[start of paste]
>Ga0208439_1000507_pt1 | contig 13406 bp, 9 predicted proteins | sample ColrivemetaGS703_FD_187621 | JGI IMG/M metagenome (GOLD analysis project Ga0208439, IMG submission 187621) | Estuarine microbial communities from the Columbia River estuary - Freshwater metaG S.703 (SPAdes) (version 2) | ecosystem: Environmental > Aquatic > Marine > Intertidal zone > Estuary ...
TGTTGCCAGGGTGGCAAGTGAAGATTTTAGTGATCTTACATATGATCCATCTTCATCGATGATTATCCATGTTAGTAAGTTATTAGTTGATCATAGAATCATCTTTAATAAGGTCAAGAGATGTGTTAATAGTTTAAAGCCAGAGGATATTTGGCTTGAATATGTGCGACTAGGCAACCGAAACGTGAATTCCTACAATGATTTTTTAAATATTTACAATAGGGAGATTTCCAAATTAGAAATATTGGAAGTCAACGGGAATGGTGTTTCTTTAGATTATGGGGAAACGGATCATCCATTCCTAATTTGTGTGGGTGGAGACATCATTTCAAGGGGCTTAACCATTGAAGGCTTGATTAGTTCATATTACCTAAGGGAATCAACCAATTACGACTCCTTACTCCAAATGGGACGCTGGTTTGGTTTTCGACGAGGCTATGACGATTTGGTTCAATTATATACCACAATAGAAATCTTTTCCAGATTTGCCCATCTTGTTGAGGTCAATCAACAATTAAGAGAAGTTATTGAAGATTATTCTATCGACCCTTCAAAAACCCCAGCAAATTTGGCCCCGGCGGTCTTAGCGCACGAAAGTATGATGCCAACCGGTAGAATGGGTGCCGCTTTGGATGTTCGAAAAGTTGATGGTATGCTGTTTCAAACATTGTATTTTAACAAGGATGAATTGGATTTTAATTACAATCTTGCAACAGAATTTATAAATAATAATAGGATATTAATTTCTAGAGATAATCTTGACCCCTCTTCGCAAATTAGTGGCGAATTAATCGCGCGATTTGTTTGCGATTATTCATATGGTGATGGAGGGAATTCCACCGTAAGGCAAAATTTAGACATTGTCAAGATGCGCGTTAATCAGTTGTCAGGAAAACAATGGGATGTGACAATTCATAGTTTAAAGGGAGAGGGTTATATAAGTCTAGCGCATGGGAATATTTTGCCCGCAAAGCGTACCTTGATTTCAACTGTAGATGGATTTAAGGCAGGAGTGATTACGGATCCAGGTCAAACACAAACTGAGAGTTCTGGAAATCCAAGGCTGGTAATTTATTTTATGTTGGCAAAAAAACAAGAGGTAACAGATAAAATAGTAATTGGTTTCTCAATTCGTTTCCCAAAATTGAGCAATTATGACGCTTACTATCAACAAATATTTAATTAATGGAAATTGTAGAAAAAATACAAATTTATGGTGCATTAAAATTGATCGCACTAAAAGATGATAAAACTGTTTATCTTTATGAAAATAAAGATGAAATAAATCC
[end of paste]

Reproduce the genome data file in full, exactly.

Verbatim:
>Ga0208439_1000507_pt1 | contig 13406 bp, 9 predicted proteins | sample ColrivemetaGS703_FD_187621 | JGI IMG/M metagenome (GOLD analysis project Ga0208439, IMG submission 187621) | Estuarine microbial communities from the Columbia River estuary - Freshwater metaG S.703 (SPAdes) (version 2) | ecosystem: Environmental > Aquatic > Marine > Intertidal zone > Estuary ...
TGTTGCCAGGGTGGCAAGTGAAGATTTTAGTGATCTTACATATGATCCATCTTCATCGATGATTATCCATGTTAGTAAGTTATTAGTTGATCATAGAATCATCTTTAATAAGGTCAAGAGATGTGTTAATAGTTTAAAGCCAGAGGATATTTGGCTTGAATATGTGCGACTAGGCAACCGAAACGTGAATTCCTACAATGATTTTTTAAATATTTACAATAGGGAGATTTCCAAATTAGAAATATTGGAAGTCAACGGGAATGGTGTTTCTTTAGATTATGGGGAAACGGATCATCCATTCCTAATTTGTGTGGGTGGAGACATCATTTCAAGGGGCTTAACCATTGAAGGCTTGATTAGTTCATATTACCTAAGGGAATCAACCAATTACGACTCCTTACTCCAAATGGGACGCTGGTTTGGTTTTCGACGAGGCTATGACGATTTGGTTCAATTATATACCACAATAGAAATCTTTTCCAGATTTGCCCATCTTGTTGAGGTCAATCAACAATTAAGAGAAGTTATTGAAGATTATTCTATCGACCCTTCAAAAACCCCAGCAAATTTGGCCCCGGCGGTCTTAGCGCACGAAAGTATGATGCCAACCGGTAGAATGGGTGCCGCTTTGGATGTTCGAAAAGTTGATGGTATGCTGTTTCAAACATTGTATTTTAACAAGGATGAATTGGATTTTAATTACAATCTTGCAACAGAATTTATAAATAATAATAGGATATTAATTTCTAGAGATAATCTTGACCCCTCTTCGCAAATTAGTGGCGAATTAATCGCGCGATTTGTTTGCGATTATTCATATGGTGATGGAGGGAATTCCACCGTAAGGCAAAATTTAGACATTGTCAAGATGCGCGTTAATCAGTTGTCAGGAAAACAATGGGATGTGACAATTCATAGTTTAAAGGGAGAGGGTTATATAAGTCTAGCGCATGGGAATATTTTGCCCGCAAAGCGTACCTTGATTTCAACTGTAGATGGATTTAAGGCAGGAGTGATTACGGATCCAGGTCAAACACAAACTGAGAGTTCTGGAAATCCAAGGCTGGTAATTTATTTTATGTTGGCAAAAAAACAAGAGGTAACAGATAAAATAGTAATTGGTTTCTCAATTCGTTTCCCAAAATTGAGCAATTATGACGCTTACTATCAACAAATATTTAATTAATGGAAATTGTAGAAAAAATACAAATTTATGGTGCATTAAAATTGATCGCACTAAAAGATGATAAAACTGTTTATCTTTATGAAAATAAAGATGAAATAAATCC